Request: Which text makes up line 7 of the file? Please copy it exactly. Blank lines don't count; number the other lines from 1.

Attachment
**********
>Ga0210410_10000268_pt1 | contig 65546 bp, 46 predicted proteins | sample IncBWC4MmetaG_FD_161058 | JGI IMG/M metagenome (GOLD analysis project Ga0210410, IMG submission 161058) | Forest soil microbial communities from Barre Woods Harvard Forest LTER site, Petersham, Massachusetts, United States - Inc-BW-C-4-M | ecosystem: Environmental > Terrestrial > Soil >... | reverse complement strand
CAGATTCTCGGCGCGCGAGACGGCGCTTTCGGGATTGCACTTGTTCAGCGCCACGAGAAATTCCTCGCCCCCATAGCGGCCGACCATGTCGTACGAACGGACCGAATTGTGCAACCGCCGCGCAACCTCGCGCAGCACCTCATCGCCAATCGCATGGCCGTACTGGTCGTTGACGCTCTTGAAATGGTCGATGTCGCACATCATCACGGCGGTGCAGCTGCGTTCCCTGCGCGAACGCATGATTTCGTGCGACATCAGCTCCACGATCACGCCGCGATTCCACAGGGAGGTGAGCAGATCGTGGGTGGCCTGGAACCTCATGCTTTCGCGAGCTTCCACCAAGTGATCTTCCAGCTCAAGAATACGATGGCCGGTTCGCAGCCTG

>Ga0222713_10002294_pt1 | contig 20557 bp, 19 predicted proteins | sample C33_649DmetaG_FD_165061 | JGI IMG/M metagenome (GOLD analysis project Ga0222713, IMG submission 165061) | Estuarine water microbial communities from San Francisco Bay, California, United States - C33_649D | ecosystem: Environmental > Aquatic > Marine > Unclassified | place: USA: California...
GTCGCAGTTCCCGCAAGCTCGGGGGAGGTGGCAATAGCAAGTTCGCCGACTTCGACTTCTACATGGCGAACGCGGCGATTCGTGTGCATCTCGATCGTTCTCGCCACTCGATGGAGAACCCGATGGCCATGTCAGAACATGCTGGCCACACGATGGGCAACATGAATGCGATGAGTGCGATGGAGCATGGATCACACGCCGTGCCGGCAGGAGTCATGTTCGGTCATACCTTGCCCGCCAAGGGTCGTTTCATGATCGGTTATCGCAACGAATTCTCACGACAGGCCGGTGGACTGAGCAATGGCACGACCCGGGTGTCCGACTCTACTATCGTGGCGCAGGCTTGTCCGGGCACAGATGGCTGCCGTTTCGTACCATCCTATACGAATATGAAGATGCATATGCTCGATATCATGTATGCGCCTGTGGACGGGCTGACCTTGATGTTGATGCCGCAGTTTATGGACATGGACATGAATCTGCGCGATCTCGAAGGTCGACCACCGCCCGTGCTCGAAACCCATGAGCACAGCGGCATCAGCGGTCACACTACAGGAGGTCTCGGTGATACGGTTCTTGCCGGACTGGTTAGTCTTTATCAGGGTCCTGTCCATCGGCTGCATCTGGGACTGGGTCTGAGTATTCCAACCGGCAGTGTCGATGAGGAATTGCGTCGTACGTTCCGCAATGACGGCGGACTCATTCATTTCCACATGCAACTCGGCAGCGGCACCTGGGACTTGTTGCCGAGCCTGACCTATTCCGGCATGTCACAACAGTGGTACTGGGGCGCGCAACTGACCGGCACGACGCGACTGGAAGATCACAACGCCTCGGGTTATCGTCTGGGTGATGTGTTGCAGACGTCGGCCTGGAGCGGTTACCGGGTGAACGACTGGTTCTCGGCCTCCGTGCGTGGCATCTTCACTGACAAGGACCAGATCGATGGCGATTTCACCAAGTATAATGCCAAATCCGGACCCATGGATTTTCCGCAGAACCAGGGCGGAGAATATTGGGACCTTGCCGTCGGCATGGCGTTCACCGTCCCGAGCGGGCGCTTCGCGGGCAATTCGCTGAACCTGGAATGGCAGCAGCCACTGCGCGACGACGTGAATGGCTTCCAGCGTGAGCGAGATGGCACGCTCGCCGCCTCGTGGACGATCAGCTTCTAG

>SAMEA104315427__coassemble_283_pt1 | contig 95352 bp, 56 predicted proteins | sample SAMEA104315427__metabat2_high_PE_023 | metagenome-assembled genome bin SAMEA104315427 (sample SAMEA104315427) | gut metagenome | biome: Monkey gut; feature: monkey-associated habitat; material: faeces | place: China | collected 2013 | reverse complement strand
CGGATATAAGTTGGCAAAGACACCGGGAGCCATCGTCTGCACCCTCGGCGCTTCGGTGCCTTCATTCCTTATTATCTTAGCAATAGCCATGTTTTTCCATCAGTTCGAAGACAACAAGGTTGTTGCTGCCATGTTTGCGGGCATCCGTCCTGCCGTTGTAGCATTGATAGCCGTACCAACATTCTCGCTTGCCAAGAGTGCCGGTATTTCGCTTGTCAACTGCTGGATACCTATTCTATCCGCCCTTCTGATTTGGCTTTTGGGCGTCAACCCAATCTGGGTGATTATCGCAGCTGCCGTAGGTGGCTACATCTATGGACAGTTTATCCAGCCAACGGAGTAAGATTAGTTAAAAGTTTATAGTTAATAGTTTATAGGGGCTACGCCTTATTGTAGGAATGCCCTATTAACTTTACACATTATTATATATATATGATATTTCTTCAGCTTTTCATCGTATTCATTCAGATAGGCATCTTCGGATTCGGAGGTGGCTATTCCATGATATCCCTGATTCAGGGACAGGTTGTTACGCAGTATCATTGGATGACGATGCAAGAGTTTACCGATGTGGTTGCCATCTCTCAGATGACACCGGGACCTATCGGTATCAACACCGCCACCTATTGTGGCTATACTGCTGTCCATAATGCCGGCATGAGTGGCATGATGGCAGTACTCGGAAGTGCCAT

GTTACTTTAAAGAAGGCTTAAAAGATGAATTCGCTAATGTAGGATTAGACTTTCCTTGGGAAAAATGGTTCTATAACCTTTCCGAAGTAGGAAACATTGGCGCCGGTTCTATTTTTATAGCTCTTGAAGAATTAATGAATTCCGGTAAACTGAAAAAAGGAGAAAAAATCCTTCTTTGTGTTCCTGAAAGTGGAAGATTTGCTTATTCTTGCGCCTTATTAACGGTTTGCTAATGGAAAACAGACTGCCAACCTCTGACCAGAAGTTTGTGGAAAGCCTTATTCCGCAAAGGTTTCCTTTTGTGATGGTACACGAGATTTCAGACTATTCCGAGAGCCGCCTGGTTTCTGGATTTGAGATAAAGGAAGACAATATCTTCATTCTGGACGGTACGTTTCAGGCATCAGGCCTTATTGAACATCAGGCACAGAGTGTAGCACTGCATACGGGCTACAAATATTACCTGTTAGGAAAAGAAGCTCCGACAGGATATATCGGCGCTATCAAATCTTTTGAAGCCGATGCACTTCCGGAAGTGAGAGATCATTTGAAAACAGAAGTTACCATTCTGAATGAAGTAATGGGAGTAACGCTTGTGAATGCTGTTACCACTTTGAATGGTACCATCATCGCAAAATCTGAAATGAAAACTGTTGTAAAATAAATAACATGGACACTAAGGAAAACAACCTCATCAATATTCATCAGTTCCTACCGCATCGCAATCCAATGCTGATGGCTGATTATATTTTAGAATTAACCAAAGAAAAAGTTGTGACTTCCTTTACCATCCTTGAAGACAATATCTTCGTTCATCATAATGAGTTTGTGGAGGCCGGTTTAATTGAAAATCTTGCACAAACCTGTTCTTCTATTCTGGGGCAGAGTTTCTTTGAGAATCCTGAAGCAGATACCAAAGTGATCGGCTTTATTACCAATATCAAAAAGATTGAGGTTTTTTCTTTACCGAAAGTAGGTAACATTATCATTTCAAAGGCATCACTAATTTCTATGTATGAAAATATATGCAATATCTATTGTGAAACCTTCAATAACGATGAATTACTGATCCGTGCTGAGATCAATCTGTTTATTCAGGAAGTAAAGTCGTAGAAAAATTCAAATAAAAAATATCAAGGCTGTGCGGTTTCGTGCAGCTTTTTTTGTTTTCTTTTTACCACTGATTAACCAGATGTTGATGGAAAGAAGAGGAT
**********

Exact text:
GTTACTTTAAAGAAGGCTTAAAAGATGAATTCGCTAATGTAGGATTAGACTTTCCTTGGGAAAAATGGTTCTATAACCTTTCCGAAGTAGGAAACATTGGCGCCGGTTCTATTTTTATAGCTCTTGAAGAATTAATGAATTCCGGTAAACTGAAAAAAGGAGAAAAAATCCTTCTTTGTGTTCCTGAAAGTGGAAGATTTGCTTATTCTTGCGCCTTATTAACGGTTTGCTAATGGAAAACAGACTGCCAACCTCTGACCAGAAGTTTGTGGAAAGCCTTATTCCGCAAAGGTTTCCTTTTGTGATGGTACACGAGATTTCAGACTATTCCGAGAGCCGCCTGGTTTCTGGATTTGAGATAAAGGAAGACAATATCTTCATTCTGGACGGTACGTTTCAGGCATCAGGCCTTATTGAACATCAGGCACAGAGTGTAGCACTGCATACGGGCTACAAATATTACCTGTTAGGAAAAGAAGCTCCGACAGGATATATCGGCGCTATCAAATCTTTTGAAGCCGATGCACTTCCGGAAGTGAGAGATCATTTGAAAACAGAAGTTACCATTCTGAATGAAGTAATGGGAGTAACGCTTGTGAATGCTGTTACCACTTTGAATGGTACCATCATCGCAAAATCTGAAATGAAAACTGTTGTAAAATAAATAACATGGACACTAAGGAAAACAACCTCATCAATATTCATCAGTTCCTACCGCATCGCAATCCAATGCTGATGGCTGATTATATTTTAGAATTAACCAAAGAAAAAGTTGTGACTTCCTTTACCATCCTTGAAGACAATATCTTCGTTCATCATAATGAGTTTGTGGAGGCCGGTTTAATTGAAAATCTTGCACAAACCTGTTCTTCTATTCTGGGGCAGAGTTTCTTTGAGAATCCTGAAGCAGATACCAAAGTGATCGGCTTTATTACCAATATCAAAAAGATTGAGGTTTTTTCTTTACCGAAAGTAGGTAACATTATCATTTCAAAGGCATCACTAATTTCTATGTATGAAAATATATGCAATATCTATTGTGAAACCTTCAATAACGATGAATTACTGATCCGTGCTGAGATCAATCTGTTTATTCAGGAAGTAAAGTCGTAGAAAAATTCAAATAAAAAATATCAAGGCTGTGCGGTTTCGTGCAGCTTTTTTTGTTTTCTTTTTACCACTGATTAACCAGATGTTGATGGAAAGAAGAGGAT